But a 2020 report from progressive advocacy group One PA also identified Odin as among “the highest evictors in Philadelphia,” having brought 470 eviction cases to Municipal Court in 2019.
One would expect that one of Philly’s “largest landlords” would also be among “the highest evictors” in the city; the more units one leases, the more non-paying renters he will have.
Who are “One PA,” which even the Inky called a “progressive advocacy group”? They are perfectly willing to tell you exactly who they are!
Housing is a fundamental human right and must be prioritized over the profits of landlords and developers. City Council must act now to protect Philadelphians and support low-income Black and brown residents to stay in their homes and continue to build thriving communities. They must pass rent control and “pay as you stay” property tax relief to create thriving communities in which their constituents can stay in their homes. Our communities need the Freedom to STAY.
Predatory landlords and developers are hiking rents, evicting tenants, operating unsafe housing, and displacing Black and brown Philadelphians, who often have the fewest resources to fight back due to a history of housing discrimination, racial and economic segregation, and depressed wages. These same communities face dramatic increases in property taxes, jeopardizing what wealth they have managed to build. Many low-income tenants find themselves moving every few years because of unsafe and unhealthy homes, hiked rents, and landlords selling their homes. At the rate of current rent increases, many families are not able to relocate to healthier, more stable conditions. They find themselves evicted, disrespected, and dismissed, time after time, causing homelessness and/or mental or physical illness for many. The system is stacked against low-income renters and homeowners and in favor of wealthy landlords and developers.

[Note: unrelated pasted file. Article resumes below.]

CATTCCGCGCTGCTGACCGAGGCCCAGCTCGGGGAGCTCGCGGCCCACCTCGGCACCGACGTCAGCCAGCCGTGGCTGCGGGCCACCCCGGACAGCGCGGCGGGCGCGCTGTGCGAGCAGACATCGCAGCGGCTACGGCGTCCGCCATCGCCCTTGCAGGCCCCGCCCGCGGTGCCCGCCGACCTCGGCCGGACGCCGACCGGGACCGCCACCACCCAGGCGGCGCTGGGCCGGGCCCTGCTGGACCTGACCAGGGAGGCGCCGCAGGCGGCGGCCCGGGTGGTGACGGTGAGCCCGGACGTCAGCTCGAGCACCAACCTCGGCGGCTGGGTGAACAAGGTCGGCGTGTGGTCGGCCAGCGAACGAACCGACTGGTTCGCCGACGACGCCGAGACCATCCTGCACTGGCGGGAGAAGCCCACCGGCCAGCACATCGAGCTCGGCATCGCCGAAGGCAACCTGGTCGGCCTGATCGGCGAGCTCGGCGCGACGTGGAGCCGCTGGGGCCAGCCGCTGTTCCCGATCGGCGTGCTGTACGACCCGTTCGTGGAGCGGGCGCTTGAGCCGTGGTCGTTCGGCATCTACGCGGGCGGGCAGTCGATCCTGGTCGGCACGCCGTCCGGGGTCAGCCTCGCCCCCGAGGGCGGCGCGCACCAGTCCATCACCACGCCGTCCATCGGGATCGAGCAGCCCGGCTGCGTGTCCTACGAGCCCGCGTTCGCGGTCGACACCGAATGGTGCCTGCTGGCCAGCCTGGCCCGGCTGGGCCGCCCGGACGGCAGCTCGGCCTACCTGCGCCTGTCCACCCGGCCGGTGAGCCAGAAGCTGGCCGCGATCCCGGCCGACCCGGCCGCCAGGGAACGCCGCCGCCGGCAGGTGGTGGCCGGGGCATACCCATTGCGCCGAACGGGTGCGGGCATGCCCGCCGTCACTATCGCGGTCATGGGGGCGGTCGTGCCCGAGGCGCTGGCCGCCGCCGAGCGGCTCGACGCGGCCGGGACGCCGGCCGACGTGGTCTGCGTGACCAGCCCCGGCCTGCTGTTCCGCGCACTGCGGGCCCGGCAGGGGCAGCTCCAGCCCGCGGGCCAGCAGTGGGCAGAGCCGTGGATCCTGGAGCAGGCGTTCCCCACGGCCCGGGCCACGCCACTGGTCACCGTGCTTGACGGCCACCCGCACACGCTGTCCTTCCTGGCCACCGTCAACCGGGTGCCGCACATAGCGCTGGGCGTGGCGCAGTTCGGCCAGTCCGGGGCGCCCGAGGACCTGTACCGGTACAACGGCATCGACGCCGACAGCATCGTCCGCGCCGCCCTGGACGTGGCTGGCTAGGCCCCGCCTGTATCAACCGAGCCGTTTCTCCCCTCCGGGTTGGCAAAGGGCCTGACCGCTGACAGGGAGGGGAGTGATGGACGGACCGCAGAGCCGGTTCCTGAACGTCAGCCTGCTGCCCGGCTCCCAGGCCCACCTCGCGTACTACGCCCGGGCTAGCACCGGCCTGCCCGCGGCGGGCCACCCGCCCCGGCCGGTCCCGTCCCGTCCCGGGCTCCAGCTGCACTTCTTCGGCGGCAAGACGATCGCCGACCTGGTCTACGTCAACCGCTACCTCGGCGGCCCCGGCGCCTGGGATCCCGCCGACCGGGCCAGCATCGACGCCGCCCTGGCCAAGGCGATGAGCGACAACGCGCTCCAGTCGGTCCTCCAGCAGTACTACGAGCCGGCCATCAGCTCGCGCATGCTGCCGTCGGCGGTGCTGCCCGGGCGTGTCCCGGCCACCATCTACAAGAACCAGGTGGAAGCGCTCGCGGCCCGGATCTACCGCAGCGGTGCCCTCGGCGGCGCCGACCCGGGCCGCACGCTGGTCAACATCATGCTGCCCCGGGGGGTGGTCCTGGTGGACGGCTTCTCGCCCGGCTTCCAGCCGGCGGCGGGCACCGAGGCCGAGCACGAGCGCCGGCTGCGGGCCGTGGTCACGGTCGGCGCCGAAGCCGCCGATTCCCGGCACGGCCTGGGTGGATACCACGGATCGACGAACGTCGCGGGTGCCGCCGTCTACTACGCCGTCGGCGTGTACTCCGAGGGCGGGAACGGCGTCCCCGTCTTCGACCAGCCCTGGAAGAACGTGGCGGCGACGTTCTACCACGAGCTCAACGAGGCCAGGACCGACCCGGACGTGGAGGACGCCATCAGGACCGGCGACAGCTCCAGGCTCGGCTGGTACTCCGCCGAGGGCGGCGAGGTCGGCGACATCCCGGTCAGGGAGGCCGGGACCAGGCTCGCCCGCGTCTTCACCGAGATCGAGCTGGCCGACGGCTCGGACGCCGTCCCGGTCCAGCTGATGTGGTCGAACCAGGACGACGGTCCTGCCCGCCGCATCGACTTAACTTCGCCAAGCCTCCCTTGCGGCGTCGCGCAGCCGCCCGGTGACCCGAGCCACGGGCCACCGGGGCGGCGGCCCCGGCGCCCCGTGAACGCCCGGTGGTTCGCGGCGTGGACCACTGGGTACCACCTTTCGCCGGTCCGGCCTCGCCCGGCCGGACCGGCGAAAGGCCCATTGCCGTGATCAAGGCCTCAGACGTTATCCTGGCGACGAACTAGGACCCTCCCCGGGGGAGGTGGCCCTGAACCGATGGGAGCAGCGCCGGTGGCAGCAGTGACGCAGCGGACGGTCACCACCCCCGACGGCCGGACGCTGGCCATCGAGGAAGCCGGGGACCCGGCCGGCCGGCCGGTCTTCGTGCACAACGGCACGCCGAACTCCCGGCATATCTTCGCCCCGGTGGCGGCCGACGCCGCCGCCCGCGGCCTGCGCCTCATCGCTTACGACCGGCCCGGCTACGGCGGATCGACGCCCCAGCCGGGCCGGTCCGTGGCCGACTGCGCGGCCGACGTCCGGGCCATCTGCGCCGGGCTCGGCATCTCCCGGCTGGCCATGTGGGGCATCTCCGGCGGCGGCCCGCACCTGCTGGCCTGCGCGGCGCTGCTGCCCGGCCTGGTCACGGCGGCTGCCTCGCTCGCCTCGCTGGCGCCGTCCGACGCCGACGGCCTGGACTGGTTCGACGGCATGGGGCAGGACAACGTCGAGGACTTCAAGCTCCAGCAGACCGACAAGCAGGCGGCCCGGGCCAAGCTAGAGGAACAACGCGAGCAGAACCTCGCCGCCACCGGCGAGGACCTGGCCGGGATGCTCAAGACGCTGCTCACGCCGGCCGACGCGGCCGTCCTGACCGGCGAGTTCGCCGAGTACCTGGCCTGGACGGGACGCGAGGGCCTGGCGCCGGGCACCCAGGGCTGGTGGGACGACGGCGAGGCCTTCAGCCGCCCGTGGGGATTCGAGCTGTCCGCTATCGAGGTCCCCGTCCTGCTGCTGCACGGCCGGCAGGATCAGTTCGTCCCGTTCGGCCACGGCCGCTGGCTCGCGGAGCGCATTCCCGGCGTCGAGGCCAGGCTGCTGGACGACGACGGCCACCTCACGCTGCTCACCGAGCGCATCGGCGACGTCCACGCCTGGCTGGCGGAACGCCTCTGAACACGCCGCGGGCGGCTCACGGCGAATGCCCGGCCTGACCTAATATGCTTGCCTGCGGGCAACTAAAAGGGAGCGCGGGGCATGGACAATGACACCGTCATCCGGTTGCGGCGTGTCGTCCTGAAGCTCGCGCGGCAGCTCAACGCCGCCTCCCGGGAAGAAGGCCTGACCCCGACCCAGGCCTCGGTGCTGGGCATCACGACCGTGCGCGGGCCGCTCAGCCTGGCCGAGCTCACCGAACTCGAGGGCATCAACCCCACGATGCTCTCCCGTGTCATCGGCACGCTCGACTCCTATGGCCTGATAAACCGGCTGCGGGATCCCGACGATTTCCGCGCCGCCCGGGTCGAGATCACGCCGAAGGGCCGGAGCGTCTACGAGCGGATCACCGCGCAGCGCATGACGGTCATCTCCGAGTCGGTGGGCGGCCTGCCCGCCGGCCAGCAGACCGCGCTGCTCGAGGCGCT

Translation: they believe that people have a right to the homes and apartments they rented, even if they don’t pay their rent. That landlords and developers invested their own money into building and buying housing units, that they have their property rights as guaranteed by the Constitution of the United States, apparently means nothing to them.
Since the start of 2022, office addresses associated with Odin have appeared in at least another 727 different landlord tenant filings in Municipal Court. A typical month in Philadelphia sees between 1,500 and 2,000 eviction filings, according to the Eviction Lab at Princeton University, a figure that does not include illegal evictions.
A spokesperson from the Department of Licenses and Inspections said building inspectors issued several violations to the Girard Court complex during a January inspection that stemmed from complaints about nonfunctional fire alarms. That case is still listed as unresolved.
People seem to have a picture of landlords, or property owners, as Snidely Whiplash, tying Sweet Nell to the railroad tracks. But property owners have a right to their property, regardless of how wealthy or otherwise they are. The majority of rental property owners are actually small entrepreneurs who own five or fewer units. This statistic equates to 10.8 million investors representing 98% of all rental property owners or 80% of all rental properties.
As I mentioned previously, we own one rental unit, though it’s a not-for-profit, rented within the family property. The intention is that, once we go to our eternal rewards, our daughters and my sister-in-law’s son, will inherit the house, and, we hope, a significant appreciation in investment. We aren’t tying anyone to the railroad tracks!
Our Constitution is supposed to protect our rights, including protecting our rights from the tyranny of the majority. But I can see the “progressives” of Philadelphia trying to end the property rights of landlords and property owners in the City of Brotherly Love